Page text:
Grass is everywhere. In CG, it is also commonly overlooked. A simple texture does the trick - does it?
Update: HDA's and scene are now here:
I'll document doodling around with grass here. A good read about it can be found on this blender-related page (Did I mention that I love blender) http://www.blenderguru.com/product/grass-essentials/
There are some very valid points here. Basically it is just saying that you need more and sophisticated geometry instead than just using hair strands.
So let's do it! I start with a curve sop, 15 centimeters in length. I use a sine function in a point SOP to make it look grassy.
sin($MAPU*400)*0.002 in tx looks fresh enough. Further, I add a RGB ramp parameter called gradient and a color attribute in the point SOP. Then, as R value
chramp("gradient",1-$MAPU,0),as B value
chramp("gradient",1-$MAPU,2) as G (0,1,2 are the components).
Just wow. Almost there. Now the width attribute. An attribcreate SOP later with width set to
(1.1-$MAPU)*0.002 we end up with a render like this:
So, let's stamp that one:
Seriously, this would normally be (and has been in the past) a point where I would despair and scramble for something "better", like an "established" workflow and program and some fancy tutorial explaining "just what I want". Man, this looks like dog poo-poo. Let's stamp in the copy SOP and add a skylight:
Man, that's better. Looks hairy though, but it's only a single strand without a material.
The great thing about houdini is: At some point you'll realize that everything will work out - you just have not realized how.
The copy SOP randomized scale and rotation. but we can do better:
Subtle. Increased height variance, color (value) randomness.
Increased width and created a point VOP to introduce randomness.
Guess what: It's about the content. Some leaves and larger grass strands later:
Note how easlily the eye spots repetitions, such as the white seeds on the long weeds. Somehow, when feeding multiple sops in a stamped switch, those do not seem to be properly picking up the randomized seeds.
Further, hue variation in vex is cool and easily done:
That's what we have now. A bit of hue variation and a bit of SSS on the strands. Also, a slight color shift towards reality, taken from the pictures below.
- On a square meter, there are several species competing for resources - I would guess about 5 to 10 in a meadow.
- Some plants are rarer than others.
- Due to their often localized reproduction strategies, plants cluster together by type.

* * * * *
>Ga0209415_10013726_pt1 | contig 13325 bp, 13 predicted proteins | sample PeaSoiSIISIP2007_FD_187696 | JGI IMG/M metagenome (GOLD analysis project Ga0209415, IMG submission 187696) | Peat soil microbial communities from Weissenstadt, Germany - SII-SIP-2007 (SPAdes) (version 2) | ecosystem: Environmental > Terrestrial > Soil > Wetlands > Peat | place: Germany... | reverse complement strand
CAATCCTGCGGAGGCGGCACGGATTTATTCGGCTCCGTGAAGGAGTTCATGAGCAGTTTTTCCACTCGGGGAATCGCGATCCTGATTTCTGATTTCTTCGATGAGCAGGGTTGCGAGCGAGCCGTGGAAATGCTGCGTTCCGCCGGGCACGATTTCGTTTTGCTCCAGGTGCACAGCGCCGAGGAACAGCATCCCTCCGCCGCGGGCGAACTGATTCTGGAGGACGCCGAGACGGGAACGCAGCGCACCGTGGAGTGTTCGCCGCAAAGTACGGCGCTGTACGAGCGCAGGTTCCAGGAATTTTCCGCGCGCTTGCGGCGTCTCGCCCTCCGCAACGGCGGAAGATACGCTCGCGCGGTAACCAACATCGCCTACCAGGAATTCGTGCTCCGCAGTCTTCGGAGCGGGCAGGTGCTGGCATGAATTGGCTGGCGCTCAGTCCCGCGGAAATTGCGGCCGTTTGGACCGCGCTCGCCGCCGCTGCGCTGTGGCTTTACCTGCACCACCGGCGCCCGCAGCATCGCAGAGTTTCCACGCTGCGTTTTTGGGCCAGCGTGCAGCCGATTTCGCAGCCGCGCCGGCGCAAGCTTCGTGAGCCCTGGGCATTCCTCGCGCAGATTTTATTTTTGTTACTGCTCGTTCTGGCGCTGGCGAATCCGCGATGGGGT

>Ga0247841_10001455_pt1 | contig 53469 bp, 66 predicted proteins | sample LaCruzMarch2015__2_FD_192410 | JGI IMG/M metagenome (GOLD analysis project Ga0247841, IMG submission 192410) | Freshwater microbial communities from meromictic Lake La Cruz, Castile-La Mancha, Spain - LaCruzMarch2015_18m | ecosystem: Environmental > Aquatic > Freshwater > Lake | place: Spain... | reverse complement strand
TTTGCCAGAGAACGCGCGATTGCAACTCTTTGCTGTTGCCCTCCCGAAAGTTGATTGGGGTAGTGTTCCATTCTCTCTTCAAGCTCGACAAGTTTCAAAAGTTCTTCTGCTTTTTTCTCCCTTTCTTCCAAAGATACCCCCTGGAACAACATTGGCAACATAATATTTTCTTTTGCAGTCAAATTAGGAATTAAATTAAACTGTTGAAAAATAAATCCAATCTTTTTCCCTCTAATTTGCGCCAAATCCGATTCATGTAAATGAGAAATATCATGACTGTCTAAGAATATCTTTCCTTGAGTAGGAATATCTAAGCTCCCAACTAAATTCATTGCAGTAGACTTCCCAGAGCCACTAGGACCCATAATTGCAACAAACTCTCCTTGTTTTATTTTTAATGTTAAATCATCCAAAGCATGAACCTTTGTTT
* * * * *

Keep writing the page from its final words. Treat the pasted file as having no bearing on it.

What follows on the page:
- Among other things, competition for coverage (as in who gets the most sunlight) ist the main visual distincion.
- Only your neighbor's lawn exhibits regularity.
Some of the above applied. You'll notice three things:
- The growth is now broken up by a noise function
- The water mark is gone and the resolution went up, I bought Houdini Indie for my Laptop, too :)
- The lighting is more dramatic to prepare for the shading step
What you can't see:
- The distribution is now done via OTL (will share all of that later), it takes any number of plant species as groups. These may have a count attribute to declare how often they should grow, as well as a cohesion attribute. The higher the value, the more the plant will grow in clumps.
- The individual plants have been moved into OTLs.
Dandelions have been added.
Dandelions come in two flavors now.
Grass without cohesions, other stuff with.
Next up should be correct height scale and height maps. Had the idea to use the cohesion map as height map (multiplier) as an option or when off.
Now lit with just one HDR, grass colors picked from the image.
I found out that just randomizing the rotation looks rather ... random. Instead, weather and wind also create localized effects, as combing and clumping in fur simulation.
An initial test with distorted normals:
The effect is not quite apparent, since the rotation itself is too random. Also the noise function was shitty.
Now this looks cool:
Result, with less random rotation:
It immediately looks more furry; on the other hand you notice effects present in meadows: Rain and wind has pressed on the grass, forming structures like in this picture.
The cheap magic happens in a point VOP:
Antialiased 3d noise is split into components and than added to x and z normal components.
In the image above, other plants have been added back, as well as the growth heightmap. Getting better.
The dandelions still suck.
Tests: Dune-like grass
Grass does have specular. It appears largely anisotropic due to the way it grows - it has very fine grooves in the growth direction, broadening the otherwise sharp highlight. This - as in the picture I took - may be broken by larger grooves, contributing to the typical grass appearance.
Images have been white balanced like this